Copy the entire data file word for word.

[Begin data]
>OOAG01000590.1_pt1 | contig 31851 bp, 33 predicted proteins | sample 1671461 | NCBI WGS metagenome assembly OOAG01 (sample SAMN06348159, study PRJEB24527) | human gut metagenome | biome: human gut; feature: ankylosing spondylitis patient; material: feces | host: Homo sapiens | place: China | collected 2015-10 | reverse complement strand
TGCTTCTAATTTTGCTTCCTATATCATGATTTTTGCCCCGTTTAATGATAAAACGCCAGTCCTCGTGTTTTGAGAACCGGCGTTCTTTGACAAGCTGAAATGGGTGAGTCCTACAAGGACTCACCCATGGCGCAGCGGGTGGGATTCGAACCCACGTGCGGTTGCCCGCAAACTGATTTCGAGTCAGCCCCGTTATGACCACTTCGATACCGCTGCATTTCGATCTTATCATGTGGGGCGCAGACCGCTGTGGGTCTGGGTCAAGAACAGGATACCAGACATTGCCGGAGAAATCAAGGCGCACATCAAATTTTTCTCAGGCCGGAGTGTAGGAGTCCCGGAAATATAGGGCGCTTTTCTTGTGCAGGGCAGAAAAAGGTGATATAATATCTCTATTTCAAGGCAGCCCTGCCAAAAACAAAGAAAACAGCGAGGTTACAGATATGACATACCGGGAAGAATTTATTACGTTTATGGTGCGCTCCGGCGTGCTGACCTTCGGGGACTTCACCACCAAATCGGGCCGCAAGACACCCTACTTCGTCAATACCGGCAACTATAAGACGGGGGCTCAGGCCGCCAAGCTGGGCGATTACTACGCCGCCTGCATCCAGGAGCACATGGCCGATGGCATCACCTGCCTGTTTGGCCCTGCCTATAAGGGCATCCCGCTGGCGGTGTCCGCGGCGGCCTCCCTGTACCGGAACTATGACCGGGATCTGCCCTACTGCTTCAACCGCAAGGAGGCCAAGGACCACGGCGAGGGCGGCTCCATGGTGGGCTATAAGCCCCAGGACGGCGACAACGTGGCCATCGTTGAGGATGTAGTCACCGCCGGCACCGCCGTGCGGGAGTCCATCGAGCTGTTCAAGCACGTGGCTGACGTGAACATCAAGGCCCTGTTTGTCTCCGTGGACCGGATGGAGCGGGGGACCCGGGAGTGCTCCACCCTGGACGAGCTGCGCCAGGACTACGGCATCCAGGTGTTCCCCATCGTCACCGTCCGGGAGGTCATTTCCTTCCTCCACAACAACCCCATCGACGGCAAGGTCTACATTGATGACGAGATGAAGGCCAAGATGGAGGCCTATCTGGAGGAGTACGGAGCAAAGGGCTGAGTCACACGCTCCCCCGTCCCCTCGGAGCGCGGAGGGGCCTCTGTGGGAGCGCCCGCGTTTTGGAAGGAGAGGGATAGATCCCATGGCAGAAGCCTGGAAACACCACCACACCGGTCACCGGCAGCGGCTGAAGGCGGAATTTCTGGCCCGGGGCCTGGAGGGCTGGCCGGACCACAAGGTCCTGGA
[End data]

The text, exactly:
>OOAG01000590.1_pt1 | contig 31851 bp, 33 predicted proteins | sample 1671461 | NCBI WGS metagenome assembly OOAG01 (sample SAMN06348159, study PRJEB24527) | human gut metagenome | biome: human gut; feature: ankylosing spondylitis patient; material: feces | host: Homo sapiens | place: China | collected 2015-10 | reverse complement strand
TGCTTCTAATTTTGCTTCCTATATCATGATTTTTGCCCCGTTTAATGATAAAACGCCAGTCCTCGTGTTTTGAGAACCGGCGTTCTTTGACAAGCTGAAATGGGTGAGTCCTACAAGGACTCACCCATGGCGCAGCGGGTGGGATTCGAACCCACGTGCGGTTGCCCGCAAACTGATTTCGAGTCAGCCCCGTTATGACCACTTCGATACCGCTGCATTTCGATCTTATCATGTGGGGCGCAGACCGCTGTGGGTCTGGGTCAAGAACAGGATACCAGACATTGCCGGAGAAATCAAGGCGCACATCAAATTTTTCTCAGGCCGGAGTGTAGGAGTCCCGGAAATATAGGGCGCTTTTCTTGTGCAGGGCAGAAAAAGGTGATATAATATCTCTATTTCAAGGCAGCCCTGCCAAAAACAAAGAAAACAGCGAGGTTACAGATATGACATACCGGGAAGAATTTATTACGTTTATGGTGCGCTCCGGCGTGCTGACCTTCGGGGACTTCACCACCAAATCGGGCCGCAAGACACCCTACTTCGTCAATACCGGCAACTATAAGACGGGGGCTCAGGCCGCCAAGCTGGGCGATTACTACGCCGCCTGCATCCAGGAGCACATGGCCGATGGCATCACCTGCCTGTTTGGCCCTGCCTATAAGGGCATCCCGCTGGCGGTGTCCGCGGCGGCCTCCCTGTACCGGAACTATGACCGGGATCTGCCCTACTGCTTCAACCGCAAGGAGGCCAAGGACCACGGCGAGGGCGGCTCCATGGTGGGCTATAAGCCCCAGGACGGCGACAACGTGGCCATCGTTGAGGATGTAGTCACCGCCGGCACCGCCGTGCGGGAGTCCATCGAGCTGTTCAAGCACGTGGCTGACGTGAACATCAAGGCCCTGTTTGTCTCCGTGGACCGGATGGAGCGGGGGACCCGGGAGTGCTCCACCCTGGACGAGCTGCGCCAGGACTACGGCATCCAGGTGTTCCCCATCGTCACCGTCCGGGAGGTCATTTCCTTCCTCCACAACAACCCCATCGACGGCAAGGTCTACATTGATGACGAGATGAAGGCCAAGATGGAGGCCTATCTGGAGGAGTACGGAGCAAAGGGCTGAGTCACACGCTCCCCCGTCCCCTCGGAGCGCGGAGGGGCCTCTGTGGGAGCGCCCGCGTTTTGGAAGGAGAGGGATAGATCCCATGGCAGAAGCCTGGAAACACCACCACACCGGTCACCGGCAGCGGCTGAAGGCGGAATTTCTGGCCCGGGGCCTGGAGGGCTGGCCGGACCACAAGGTCCTGGA